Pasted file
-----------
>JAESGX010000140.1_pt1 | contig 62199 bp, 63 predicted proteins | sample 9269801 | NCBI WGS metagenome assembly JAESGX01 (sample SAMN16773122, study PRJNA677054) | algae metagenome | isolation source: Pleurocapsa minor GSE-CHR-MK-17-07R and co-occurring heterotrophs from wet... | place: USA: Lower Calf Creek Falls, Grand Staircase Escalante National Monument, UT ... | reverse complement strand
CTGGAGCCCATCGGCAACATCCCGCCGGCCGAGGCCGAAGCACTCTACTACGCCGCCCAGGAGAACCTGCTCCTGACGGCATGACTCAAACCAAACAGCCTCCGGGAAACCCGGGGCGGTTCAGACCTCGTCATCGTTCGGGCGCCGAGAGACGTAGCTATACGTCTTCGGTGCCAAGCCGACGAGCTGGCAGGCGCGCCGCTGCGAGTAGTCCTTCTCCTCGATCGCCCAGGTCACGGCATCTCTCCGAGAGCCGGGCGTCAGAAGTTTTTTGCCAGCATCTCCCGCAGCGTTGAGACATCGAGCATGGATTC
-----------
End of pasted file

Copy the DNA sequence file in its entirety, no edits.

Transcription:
>JAESGX010000140.1_pt1 | contig 62199 bp, 63 predicted proteins | sample 9269801 | NCBI WGS metagenome assembly JAESGX01 (sample SAMN16773122, study PRJNA677054) | algae metagenome | isolation source: Pleurocapsa minor GSE-CHR-MK-17-07R and co-occurring heterotrophs from wet... | place: USA: Lower Calf Creek Falls, Grand Staircase Escalante National Monument, UT ... | reverse complement strand
CTGGAGCCCATCGGCAACATCCCGCCGGCCGAGGCCGAAGCACTCTACTACGCCGCCCAGGAGAACCTGCTCCTGACGGCATGACTCAAACCAAACAGCCTCCGGGAAACCCGGGGCGGTTCAGACCTCGTCATCGTTCGGGCGCCGAGAGACGTAGCTATACGTCTTCGGTGCCAAGCCGACGAGCTGGCAGGCGCGCCGCTGCGAGTAGTCCTTCTCCTCGATCGCCCAGGTCACGGCATCTCTCCGAGAGCCGGGCGTCAGAAGTTTTTTGCCAGCATCTCCCGCAGCGTTGAGACATCGAGCATGGATTC